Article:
To remove a specific amData object from the amModelLib, use the rmData function. amData objects can be deleted by index or by name. Here, we delete the 'sim.data' amData object by referencing its current index (4).

# remove the amData object, 'sim.data' by index

mymodels <- rmData(amml = mymodels, x = 4)

# notice the sim.data amModel object has been removed, leaving 4 datasets

lsData(mymodels)

[1] "plant.data"            "updated.plant.data" "apple.data"

[4] "frog.data"

Note that all indices have shifted as a result. We can also delete by name. Here, we delete the amData 'updated.plant.data':

# remove the amModel 'updated.plant.data' from the amModelLib

mymodels <- rmData(amml = mymodels, x = "updated.plant.data")

# notice the updated.plant.data amModel object has been removed, leaving 3 datasets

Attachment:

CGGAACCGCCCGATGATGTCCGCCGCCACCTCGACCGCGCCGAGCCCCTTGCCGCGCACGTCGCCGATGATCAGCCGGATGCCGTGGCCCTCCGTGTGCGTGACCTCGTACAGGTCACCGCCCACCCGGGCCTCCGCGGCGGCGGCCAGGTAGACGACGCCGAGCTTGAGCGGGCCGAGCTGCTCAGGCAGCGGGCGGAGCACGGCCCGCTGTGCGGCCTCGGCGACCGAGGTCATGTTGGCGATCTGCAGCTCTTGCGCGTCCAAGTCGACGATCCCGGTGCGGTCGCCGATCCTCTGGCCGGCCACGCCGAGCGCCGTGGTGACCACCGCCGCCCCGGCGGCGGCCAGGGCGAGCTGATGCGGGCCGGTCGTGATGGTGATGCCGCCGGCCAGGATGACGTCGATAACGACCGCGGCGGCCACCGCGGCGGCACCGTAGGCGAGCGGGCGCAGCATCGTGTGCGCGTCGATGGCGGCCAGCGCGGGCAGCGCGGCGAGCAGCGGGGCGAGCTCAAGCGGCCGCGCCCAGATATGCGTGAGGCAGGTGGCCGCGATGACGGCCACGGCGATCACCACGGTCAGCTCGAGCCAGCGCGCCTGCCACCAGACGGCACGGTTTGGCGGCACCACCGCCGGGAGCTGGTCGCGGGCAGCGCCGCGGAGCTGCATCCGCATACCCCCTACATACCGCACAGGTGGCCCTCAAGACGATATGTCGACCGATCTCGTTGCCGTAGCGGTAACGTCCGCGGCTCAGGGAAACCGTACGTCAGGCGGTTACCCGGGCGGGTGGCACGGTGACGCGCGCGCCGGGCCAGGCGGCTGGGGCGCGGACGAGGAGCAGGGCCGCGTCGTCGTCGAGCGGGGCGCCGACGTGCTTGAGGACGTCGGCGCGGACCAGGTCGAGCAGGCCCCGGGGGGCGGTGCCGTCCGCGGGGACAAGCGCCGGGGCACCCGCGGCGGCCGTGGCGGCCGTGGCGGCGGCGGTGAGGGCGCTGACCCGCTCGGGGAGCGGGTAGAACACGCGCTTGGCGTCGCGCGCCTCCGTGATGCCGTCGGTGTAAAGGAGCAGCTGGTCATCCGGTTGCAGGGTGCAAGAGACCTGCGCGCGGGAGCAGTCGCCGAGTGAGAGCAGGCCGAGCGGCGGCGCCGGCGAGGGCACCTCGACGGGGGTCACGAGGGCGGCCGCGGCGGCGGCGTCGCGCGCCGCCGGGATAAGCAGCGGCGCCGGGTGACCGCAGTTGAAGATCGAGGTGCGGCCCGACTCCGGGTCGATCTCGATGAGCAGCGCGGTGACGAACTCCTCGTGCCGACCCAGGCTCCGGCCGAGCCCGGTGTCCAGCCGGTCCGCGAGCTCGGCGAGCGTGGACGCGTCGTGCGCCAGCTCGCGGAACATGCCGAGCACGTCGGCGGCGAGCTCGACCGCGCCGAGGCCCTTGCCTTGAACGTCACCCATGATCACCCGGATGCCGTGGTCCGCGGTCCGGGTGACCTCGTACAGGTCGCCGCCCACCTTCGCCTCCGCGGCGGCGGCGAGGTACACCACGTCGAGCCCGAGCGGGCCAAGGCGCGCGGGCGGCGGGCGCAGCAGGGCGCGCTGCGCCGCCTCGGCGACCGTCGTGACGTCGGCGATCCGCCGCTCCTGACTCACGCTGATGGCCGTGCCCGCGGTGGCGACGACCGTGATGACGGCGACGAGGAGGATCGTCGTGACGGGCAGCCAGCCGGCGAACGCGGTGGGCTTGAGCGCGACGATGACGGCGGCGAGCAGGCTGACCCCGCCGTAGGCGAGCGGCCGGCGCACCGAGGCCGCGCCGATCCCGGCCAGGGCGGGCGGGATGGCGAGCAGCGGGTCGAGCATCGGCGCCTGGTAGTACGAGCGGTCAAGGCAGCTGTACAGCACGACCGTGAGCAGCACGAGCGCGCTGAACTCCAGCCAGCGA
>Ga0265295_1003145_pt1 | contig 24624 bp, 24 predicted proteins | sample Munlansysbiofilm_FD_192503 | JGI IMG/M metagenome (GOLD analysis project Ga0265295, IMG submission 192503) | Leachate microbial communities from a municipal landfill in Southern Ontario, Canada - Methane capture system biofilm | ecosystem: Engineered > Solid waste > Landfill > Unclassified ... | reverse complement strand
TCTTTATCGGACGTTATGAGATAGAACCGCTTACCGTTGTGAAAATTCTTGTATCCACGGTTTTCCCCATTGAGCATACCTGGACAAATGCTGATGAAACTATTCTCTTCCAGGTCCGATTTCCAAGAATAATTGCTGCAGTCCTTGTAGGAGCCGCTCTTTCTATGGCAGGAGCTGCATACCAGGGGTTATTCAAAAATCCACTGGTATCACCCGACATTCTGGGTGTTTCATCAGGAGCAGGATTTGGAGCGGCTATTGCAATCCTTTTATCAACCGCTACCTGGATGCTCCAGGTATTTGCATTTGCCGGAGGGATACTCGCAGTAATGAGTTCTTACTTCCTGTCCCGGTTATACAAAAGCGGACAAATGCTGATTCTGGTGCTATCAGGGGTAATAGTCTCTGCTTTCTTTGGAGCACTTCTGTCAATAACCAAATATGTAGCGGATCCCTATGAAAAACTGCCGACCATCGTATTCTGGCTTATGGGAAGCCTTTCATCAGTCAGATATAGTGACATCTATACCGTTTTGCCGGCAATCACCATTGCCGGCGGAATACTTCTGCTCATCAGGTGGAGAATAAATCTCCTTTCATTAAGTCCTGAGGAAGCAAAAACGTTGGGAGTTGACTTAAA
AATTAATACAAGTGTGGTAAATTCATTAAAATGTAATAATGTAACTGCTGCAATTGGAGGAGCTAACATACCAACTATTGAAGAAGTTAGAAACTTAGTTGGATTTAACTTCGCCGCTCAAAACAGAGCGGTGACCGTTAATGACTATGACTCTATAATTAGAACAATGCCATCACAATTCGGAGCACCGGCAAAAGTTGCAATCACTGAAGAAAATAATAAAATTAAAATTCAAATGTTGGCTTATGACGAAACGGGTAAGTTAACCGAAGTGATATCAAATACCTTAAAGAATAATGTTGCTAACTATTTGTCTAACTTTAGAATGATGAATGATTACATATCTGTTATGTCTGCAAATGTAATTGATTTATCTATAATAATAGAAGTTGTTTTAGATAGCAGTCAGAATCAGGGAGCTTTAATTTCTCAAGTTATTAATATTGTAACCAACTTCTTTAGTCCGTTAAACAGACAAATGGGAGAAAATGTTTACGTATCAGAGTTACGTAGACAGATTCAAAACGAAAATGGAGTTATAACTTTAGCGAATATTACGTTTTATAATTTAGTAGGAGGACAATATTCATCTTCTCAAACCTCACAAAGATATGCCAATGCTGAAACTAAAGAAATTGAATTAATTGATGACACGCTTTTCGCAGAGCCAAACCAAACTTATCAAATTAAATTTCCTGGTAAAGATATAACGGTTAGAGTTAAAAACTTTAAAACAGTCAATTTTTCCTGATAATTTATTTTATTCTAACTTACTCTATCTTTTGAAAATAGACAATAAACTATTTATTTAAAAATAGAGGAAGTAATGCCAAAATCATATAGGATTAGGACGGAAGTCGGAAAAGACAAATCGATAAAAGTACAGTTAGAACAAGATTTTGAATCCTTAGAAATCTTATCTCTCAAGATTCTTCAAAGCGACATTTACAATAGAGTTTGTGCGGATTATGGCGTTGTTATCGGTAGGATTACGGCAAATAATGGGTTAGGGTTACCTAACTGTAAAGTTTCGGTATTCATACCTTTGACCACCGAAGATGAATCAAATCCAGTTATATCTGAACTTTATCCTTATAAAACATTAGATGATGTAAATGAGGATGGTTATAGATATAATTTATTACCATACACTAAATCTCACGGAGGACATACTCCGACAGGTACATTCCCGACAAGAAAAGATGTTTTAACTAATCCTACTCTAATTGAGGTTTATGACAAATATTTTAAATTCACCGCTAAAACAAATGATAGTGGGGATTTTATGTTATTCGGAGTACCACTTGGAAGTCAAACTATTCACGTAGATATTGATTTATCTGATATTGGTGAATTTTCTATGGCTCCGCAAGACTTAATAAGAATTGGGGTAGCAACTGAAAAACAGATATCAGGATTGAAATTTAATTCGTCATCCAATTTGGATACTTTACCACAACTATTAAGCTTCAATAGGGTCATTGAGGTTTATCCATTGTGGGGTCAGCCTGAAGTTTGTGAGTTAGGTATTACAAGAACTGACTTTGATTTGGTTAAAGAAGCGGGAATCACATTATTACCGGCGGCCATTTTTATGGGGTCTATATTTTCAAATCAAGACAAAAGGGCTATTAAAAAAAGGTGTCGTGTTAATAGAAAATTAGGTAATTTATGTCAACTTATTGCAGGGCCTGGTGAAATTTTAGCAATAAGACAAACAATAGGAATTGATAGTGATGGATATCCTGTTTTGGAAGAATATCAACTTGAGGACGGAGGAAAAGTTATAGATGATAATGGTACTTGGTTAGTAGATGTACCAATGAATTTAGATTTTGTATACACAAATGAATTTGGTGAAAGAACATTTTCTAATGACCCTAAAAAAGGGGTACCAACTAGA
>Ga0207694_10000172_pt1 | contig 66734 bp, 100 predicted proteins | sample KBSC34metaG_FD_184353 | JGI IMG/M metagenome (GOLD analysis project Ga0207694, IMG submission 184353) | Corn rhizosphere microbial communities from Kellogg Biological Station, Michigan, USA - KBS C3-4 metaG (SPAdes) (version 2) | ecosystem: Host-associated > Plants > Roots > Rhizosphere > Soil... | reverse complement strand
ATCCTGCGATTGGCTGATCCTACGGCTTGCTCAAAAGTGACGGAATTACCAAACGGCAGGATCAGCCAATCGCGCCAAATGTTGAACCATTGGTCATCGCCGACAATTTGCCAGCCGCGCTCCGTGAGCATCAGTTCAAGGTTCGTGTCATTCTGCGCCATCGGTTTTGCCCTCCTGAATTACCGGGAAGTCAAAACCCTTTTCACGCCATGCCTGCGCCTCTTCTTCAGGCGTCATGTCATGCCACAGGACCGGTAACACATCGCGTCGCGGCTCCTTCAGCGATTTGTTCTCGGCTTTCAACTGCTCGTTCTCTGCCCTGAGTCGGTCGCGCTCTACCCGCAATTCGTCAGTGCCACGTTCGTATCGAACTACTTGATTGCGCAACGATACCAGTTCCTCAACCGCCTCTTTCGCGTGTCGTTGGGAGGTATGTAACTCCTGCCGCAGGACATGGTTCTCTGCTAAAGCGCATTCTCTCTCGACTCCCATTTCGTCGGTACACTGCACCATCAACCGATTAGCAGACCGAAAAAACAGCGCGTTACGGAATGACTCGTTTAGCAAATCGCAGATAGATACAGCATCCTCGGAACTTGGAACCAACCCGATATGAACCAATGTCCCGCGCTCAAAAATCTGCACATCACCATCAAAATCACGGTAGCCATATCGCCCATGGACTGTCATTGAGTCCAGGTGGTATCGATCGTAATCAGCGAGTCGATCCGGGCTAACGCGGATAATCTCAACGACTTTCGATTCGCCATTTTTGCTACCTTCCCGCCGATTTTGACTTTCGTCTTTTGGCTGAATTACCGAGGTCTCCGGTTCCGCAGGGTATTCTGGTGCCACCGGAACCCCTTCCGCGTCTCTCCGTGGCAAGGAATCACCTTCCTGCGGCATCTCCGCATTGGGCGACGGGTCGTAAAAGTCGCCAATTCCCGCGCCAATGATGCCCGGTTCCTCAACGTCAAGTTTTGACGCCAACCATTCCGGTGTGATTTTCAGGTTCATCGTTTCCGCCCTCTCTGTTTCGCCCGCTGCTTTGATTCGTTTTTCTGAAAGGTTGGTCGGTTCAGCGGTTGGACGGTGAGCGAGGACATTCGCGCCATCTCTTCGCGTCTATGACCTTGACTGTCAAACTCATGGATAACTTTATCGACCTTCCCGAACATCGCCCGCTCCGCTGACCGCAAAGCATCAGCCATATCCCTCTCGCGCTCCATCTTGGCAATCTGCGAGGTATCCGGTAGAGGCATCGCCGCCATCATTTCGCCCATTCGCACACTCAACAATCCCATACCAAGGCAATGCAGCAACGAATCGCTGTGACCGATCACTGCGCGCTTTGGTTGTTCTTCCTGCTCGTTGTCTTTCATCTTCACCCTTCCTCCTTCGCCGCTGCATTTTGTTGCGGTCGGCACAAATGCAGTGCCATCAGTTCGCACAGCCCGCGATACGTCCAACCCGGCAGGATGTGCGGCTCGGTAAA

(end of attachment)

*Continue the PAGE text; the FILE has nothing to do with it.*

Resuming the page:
lsData(mymodels)

[1] "plant.data" "apple.data" "frog.data"

The Models slot.

Models (analysis outputs) are stored in the model slot of the amModelLib object, and the model slot is a list of objects of class amModel. As with the amData class detailed above, the purpose of this class is to store not only the analysis outputs, but also metadata about the outputs. The key functions associated with amModel objects (Supplement 1) include:

  • amModel—creates an object of class amModel.
  • insertAMModelLib—inserts objects of class amModel to a amModelLib object.
  • rmModel—deletes an amModel object.
  • getAMModel—extracts an amModel object from the amModelLib object and returns it to the global environment in its original form.